We assessed overall survival of Shp2*M mice relative to Shp2* controls up to a year (Figure 1A). Although both WT and M mice showed a normal lifespan, the median survival for Shp2* mice was 170 days, which was extended to 270 days for Shp2*M mice (n = 4-10; *P = .01), indicating that Shp2*M mice show an improved overall lifespan (Figure 1B). We next compared the hematological parameters in peripheral blood (PB), bone marrow (BM), and spleen of 4 experimental groups. At the moribund or semimoribund stage (typically, 5-6 months for Shp2* and 8-9 months for Shp2*M), both Shp2* and Shp2*M mice showed comparable high overall white blood cell (WBC) counts and neutrophil (NE) and monocyte (MO) counts in PB (∼10-fold higher than WT; data not shown). At 1 to 4 months of age, compared with WT mice, Shp2* mice developed JMML-like symptoms, including higher WBC, NE, and MO counts, which were noted in animals as young as 3 to 4 weeks. At the same age, however, Shp2*M mice showed significantly lower WBC, NE, and MO counts compared with Shp2* mice (Figure 1C). Furthermore, the percentage of NEs and MOs in WBCs was also reduced in Shp2*M mice compared with that in Shp2* mice, but was still higher than that in WT (Figure 1C). Consistent with these findings, flow cytometry showed a significant correction in the frequency of Mac-1+ cells in Shp2*M mice compared with Shp2* mice (Figure 1D).
To determine whether the loss of Morrbid alters the hematopoietic abnormalities associated with Shp2* mice in the BM and spleen, we again analyzed all 4 groups of mice at 3 to 4 months of age. A significant difference in the frequency of granulocyte-macrophage progenitors (GMPs) was observed in the BM of WT and Shp2* mice (Shp2* vs WT, P < .01; Figure 2A). In contrast, although the increased frequency of GMPs was not modulated in Shp2*M mice, the BM cellularity in Shp2*M mice was significantly reduced compared with that in Shp2* mice (Shp2* vs Shp2*M, P < .05; Figure 2C). Thus, the absolute number of GMPs in Shp2*M mice was significantly reduced compared with the number in Shp2* mice (Shp2* vs Shp2*M, P < .01; Figure 2C). With regard to mature myeloid cells in the BM, both the frequency and the absolute number of Mac1+ cells were significantly reduced in Shp2*M mice compared with Shp2* mice (Figure 2B-C). Consistent with previous reports, Shp2* mice manifested an obvious splenomegaly compared with WT mice as young as 1 month. Although, spleen weight and size were comparable between Shp2* and Shp2*M mice at all time points examined (data not shown), Shp2*M mice showed a correction in the frequency of both GMPs and Mac1+ cells compared with Shp2* mice (Figure 2D-E). Furthermore, although Shp2*M mice rapidly developed anemia at the moribund stage, similar to Shp2* mice, the onset of the anemia was much later and milder in young Shp2*M mice than in Shp2* mice. At 2 to 4 months of age, Shp2*M mice showed normal frequency of erythroid progenitors, red blood cell counts, and hemoglobin concentration, similar to WT mice, whereas Shp2* mice showed impaired maturation of erythroid progenitors (supplemental Figure 1).
Given the correction in the frequency and absolute number of Mac-1+ cells in Shp2*M mice compared with Shp2* mice, we sought to determine the extent to which loss of Morrbid in these cells impacts their survival. Reduced apoptosis observed in Mac-1+Shp2* cells was normalized to WT levels in Shp2*M Mac-1+ cells (Figure 2F-G), which was associated with increased expression of Bim compared with controls (Figure 2G). These results show that targeting Morrbid in Shp2* Mac-1+ cells induces apoptosis and significantly corrects the absolute number of mature myeloid cells in the BM, spleen, and PB (Figure 2I).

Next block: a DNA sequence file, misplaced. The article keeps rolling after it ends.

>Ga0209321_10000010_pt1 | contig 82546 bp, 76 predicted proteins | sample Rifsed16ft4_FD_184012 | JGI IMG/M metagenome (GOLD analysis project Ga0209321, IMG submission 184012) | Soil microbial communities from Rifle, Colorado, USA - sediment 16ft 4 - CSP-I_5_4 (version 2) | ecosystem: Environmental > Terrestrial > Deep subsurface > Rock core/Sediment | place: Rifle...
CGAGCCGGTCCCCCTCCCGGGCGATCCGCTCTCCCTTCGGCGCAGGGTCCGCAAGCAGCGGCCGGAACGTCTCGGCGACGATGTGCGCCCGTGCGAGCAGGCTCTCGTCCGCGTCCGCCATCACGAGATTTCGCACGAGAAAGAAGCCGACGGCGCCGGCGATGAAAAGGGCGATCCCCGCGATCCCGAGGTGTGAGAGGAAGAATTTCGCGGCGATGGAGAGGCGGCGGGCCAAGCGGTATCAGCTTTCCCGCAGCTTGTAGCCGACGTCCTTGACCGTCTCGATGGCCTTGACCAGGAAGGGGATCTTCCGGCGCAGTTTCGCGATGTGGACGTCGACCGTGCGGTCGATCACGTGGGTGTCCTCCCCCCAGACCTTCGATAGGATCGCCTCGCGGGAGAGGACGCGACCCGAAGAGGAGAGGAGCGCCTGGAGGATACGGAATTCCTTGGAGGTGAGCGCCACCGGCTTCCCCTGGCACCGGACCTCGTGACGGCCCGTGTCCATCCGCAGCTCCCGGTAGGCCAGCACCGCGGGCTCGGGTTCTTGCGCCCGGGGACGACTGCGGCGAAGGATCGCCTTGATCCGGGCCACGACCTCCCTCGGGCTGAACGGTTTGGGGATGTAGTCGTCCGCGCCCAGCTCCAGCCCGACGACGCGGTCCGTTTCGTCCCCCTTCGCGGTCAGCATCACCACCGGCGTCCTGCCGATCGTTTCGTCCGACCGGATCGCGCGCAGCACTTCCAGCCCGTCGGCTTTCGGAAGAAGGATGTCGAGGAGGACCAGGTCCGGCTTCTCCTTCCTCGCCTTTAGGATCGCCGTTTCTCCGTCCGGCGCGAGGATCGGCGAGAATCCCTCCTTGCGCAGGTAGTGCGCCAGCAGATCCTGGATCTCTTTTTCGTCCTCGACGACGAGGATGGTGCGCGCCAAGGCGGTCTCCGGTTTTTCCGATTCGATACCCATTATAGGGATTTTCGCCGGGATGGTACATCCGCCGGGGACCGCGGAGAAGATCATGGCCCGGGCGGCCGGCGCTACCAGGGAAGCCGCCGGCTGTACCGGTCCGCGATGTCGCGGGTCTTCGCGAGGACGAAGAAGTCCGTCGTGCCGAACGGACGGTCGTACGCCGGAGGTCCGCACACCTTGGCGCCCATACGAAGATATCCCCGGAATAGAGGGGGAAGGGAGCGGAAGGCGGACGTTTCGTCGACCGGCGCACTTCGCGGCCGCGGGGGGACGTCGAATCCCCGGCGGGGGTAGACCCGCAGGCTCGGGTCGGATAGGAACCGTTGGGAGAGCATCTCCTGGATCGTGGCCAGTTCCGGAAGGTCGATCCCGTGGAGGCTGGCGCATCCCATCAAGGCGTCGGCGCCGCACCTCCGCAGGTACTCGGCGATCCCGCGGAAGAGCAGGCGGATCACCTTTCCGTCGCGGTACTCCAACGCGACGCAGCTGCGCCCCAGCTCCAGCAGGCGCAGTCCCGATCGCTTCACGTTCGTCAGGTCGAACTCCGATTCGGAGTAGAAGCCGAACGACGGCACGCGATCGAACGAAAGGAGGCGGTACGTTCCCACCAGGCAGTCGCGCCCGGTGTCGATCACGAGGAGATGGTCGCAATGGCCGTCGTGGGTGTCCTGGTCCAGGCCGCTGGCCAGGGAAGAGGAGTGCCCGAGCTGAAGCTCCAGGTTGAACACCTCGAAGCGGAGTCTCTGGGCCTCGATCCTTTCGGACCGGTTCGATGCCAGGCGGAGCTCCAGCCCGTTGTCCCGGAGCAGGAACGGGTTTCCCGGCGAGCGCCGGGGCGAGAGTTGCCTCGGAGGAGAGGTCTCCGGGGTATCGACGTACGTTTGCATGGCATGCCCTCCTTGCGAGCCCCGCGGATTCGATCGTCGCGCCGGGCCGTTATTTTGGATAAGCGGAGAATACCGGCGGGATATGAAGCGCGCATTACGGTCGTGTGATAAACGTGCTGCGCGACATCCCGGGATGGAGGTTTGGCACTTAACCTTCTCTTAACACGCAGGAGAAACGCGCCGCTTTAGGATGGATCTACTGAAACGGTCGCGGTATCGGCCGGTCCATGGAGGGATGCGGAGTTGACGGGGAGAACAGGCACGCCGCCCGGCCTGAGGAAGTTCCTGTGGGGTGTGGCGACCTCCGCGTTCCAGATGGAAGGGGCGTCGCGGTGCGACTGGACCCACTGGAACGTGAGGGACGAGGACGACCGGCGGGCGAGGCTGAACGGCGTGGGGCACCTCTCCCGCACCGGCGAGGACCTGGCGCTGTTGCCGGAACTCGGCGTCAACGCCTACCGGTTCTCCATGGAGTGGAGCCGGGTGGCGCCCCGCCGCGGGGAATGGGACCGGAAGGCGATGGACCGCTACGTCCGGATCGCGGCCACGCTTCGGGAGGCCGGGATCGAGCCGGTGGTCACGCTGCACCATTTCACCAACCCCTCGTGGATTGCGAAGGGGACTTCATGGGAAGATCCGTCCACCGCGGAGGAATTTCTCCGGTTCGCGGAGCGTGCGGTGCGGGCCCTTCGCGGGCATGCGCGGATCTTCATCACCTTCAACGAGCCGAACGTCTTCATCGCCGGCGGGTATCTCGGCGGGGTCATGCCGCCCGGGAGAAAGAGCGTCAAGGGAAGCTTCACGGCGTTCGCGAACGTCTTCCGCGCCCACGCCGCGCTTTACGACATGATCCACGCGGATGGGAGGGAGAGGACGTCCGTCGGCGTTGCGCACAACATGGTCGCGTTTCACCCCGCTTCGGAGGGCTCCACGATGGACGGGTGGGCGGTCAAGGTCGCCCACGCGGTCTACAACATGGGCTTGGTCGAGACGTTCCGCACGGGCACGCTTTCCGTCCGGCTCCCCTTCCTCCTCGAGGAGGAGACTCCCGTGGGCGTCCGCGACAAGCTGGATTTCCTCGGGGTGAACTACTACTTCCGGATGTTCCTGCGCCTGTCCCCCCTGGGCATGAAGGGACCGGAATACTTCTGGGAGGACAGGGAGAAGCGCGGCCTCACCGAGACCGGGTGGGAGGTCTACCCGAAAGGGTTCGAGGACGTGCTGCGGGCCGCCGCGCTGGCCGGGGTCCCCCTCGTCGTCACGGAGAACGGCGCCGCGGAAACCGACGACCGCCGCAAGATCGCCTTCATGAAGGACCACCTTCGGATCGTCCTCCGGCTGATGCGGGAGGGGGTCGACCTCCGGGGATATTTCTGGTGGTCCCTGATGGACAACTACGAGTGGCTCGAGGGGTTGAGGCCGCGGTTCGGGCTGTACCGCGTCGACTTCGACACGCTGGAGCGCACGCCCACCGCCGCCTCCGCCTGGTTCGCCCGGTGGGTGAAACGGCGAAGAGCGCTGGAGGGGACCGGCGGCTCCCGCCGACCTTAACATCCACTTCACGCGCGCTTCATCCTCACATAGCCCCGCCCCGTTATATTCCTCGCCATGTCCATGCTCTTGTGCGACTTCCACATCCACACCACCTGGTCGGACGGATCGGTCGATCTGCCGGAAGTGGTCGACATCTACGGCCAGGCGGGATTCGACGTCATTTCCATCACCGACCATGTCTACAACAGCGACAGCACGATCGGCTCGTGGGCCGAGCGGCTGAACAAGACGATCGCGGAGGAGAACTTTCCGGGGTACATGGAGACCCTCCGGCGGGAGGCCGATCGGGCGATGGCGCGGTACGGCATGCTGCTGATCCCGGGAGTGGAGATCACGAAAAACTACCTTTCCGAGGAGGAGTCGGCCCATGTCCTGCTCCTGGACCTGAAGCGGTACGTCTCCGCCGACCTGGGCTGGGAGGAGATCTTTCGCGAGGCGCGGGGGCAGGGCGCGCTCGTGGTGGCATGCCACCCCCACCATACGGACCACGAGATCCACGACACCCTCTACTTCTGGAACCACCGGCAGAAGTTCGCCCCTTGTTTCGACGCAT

To assess whether MORRBID also plays a role in human JMML, we conducted data mining studies to assess the correlation between expression of MORRBID and JMML prognosis. In a limited number of human JMML samples with PTPN11, KRAS, and NRAS mutations, we found that children with JMML who showed increased expression of MORRBID were associated with poor overall survival compared with patients who had low levels of MORRBID (Figure 2H; n = 7-10; P = .049; patients aged >18 months were included for survival analysis, whereas those aged <18 months were excluded). These data are consistent with our survival studies using the murine model of JMML shown in Figure 1B. Moreover, although it was not statistically significant because of the small sample size, we observed a similar trend between MORRBID expression and survival in patients with JMML lacking mutations in PTPN11, KRAS, and NRAS (n = 9 for each subgroup; P = .227; supplemental Figure 2).
In summary, our results demonstrate an essential role for Morrbid in regulating the pathogenesis of Shp2E76K mice, including hematologic abnormalities and mortality seen in this model of human JMML. Future studies will determine how inhibition of MORRBID in JMML patient-derived cells affects their growth and engraftment in mice. In addition, it would also be prudent to assess the impact of Morrbid deletion in a model of Shp2E76K in which Shp2E76K is active in hematopoietic stem cells. Although Morrbid is expressed in myeloid cells, use of a conditional knockout model of Morrbid to assess its function specifically in hematopoietic stem cells would shed new light on how Morrbid contributes to the JMML phenotypes driven by Shp2E76K in stem cells.
Original data are available by e-mail request to either of the corresponding authors.
The authors thank their colleagues for technical support and for critically reading the manuscript and making suggestions to improve it and Tracy Winkle for administrative support.
This work was supported in part by grants from the National Institutes of Health, National Cancer Institute (R01-CA134777 and R01-CA173852) (R.K.) and National Heart, Lung, and Blood Institute (R01-HL140961 and R01-HL146137 [R.K.]; and T32HL007910 [Z.C.]), and by funds from Riley Children’s Foundation (R.K.).
Contribution: Z.C. and R.K. conceived and designed the experiments, analyzed the data, and wrote the manuscript; Z.C. performed most of the experiments and acquired the data; C.Z. performed the bioinformatics analysis; and J.J.K., A.W., and J.H.-M. contributed reagents.
Conflict of interest: The authors declare no competing financial interests.
Correspondence: Zhigang Cai, School of Medicine, Indiana University, 1044 W Walnut St, R4-169, Indianapolis, IN 46202; e-mail: email@example.com; and Reuben Kapur, School of Medicine, Indiana University, 1044 W Walnut St, R4-168, Indianapolis, IN 46202; e-mail: firstname.lastname@example.org.
The full-text version of this article contains a data supplement.